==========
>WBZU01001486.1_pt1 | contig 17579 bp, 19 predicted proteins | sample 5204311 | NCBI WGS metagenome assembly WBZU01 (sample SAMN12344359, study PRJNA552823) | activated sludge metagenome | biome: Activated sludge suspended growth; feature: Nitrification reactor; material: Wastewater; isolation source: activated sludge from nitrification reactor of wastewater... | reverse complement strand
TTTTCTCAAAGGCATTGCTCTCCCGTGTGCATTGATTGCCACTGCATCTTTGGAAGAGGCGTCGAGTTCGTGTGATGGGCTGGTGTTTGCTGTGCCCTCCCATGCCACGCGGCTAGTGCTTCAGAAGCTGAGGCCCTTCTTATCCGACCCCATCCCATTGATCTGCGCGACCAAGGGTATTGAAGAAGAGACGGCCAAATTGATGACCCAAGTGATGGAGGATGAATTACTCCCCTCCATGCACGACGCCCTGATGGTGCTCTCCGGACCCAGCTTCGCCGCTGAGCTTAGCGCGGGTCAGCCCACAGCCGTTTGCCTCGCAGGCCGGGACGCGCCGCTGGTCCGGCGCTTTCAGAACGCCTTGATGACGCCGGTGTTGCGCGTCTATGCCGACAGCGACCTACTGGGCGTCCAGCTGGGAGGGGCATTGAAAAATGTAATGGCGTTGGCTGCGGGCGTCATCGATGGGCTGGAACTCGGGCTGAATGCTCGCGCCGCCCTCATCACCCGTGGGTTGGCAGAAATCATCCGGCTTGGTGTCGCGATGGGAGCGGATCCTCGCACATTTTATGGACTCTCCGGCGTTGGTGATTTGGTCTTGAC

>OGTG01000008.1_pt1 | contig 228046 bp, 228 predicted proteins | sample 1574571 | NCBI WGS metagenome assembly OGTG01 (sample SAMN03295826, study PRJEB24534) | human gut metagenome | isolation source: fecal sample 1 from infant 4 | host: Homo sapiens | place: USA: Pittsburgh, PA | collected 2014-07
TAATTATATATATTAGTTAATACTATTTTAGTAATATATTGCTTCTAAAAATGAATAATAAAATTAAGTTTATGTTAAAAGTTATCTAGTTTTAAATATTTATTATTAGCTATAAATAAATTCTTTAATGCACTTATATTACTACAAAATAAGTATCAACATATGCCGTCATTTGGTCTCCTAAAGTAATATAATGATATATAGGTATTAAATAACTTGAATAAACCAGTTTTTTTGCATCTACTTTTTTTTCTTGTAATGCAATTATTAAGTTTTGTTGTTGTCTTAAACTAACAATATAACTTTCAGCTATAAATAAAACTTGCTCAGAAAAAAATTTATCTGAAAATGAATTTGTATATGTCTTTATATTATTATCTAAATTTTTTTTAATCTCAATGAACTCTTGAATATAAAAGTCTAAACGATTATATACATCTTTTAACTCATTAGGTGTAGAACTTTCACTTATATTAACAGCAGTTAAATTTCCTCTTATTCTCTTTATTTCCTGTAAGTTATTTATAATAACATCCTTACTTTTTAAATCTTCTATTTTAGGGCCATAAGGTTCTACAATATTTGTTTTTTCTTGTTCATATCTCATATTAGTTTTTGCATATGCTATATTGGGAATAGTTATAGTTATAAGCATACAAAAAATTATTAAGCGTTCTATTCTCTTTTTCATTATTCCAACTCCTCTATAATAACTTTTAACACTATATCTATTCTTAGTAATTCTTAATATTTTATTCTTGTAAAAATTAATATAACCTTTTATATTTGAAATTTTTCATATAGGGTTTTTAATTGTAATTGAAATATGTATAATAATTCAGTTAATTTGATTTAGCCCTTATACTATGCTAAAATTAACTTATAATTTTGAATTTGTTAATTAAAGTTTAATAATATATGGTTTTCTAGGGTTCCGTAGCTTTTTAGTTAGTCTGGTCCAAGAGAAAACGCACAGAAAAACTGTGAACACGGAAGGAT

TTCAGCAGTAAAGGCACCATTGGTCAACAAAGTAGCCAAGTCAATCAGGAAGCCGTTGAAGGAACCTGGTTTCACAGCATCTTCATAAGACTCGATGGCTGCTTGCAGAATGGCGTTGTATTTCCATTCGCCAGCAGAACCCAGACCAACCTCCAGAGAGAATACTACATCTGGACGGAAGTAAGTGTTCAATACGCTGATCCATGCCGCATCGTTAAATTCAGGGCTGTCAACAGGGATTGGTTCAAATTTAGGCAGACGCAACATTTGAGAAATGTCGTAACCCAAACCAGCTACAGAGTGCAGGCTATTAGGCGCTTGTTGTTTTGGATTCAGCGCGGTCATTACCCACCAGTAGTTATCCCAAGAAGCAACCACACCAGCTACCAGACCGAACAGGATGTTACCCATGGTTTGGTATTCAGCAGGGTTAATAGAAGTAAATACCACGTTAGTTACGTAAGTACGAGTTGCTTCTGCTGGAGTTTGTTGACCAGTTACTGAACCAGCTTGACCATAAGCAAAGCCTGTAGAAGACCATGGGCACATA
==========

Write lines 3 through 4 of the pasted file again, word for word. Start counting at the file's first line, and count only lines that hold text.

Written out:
>OGTG01000008.1_pt1 | contig 228046 bp, 228 predicted proteins | sample 1574571 | NCBI WGS metagenome assembly OGTG01 (sample SAMN03295826, study PRJEB24534) | human gut metagenome | isolation source: fecal sample 1 from infant 4 | host: Homo sapiens | place: USA: Pittsburgh, PA | collected 2014-07
TAATTATATATATTAGTTAATACTATTTTAGTAATATATTGCTTCTAAAAATGAATAATAAAATTAAGTTTATGTTAAAAGTTATCTAGTTTTAAATATTTATTATTAGCTATAAATAAATTCTTTAATGCACTTATATTACTACAAAATAAGTATCAACATATGCCGTCATTTGGTCTCCTAAAGTAATATAATGATATATAGGTATTAAATAACTTGAATAAACCAGTTTTTTTGCATCTACTTTTTTTTCTTGTAATGCAATTATTAAGTTTTGTTGTTGTCTTAAACTAACAATATAACTTTCAGCTATAAATAAAACTTGCTCAGAAAAAAATTTATCTGAAAATGAATTTGTATATGTCTTTATATTATTATCTAAATTTTTTTTAATCTCAATGAACTCTTGAATATAAAAGTCTAAACGATTATATACATCTTTTAACTCATTAGGTGTAGAACTTTCACTTATATTAACAGCAGTTAAATTTCCTCTTATTCTCTTTATTTCCTGTAAGTTATTTATAATAACATCCTTACTTTTTAAATCTTCTATTTTAGGGCCATAAGGTTCTACAATATTTGTTTTTTCTTGTTCATATCTCATATTAGTTTTTGCATATGCTATATTGGGAATAGTTATAGTTATAAGCATACAAAAAATTATTAAGCGTTCTATTCTCTTTTTCATTATTCCAACTCCTCTATAATAACTTTTAACACTATATCTATTCTTAGTAATTCTTAATATTTTATTCTTGTAAAAATTAATATAACCTTTTATATTTGAAATTTTTCATATAGGGTTTTTAATTGTAATTGAAATATGTATAATAATTCAGTTAATTTGATTTAGCCCTTATACTATGCTAAAATTAACTTATAATTTTGAATTTGTTAATTAAAGTTTAATAATATATGGTTTTCTAGGGTTCCGTAGCTTTTTAGTTAGTCTGGTCCAAGAGAAAACGCACAGAAAAACTGTGAACACGGAAGGAT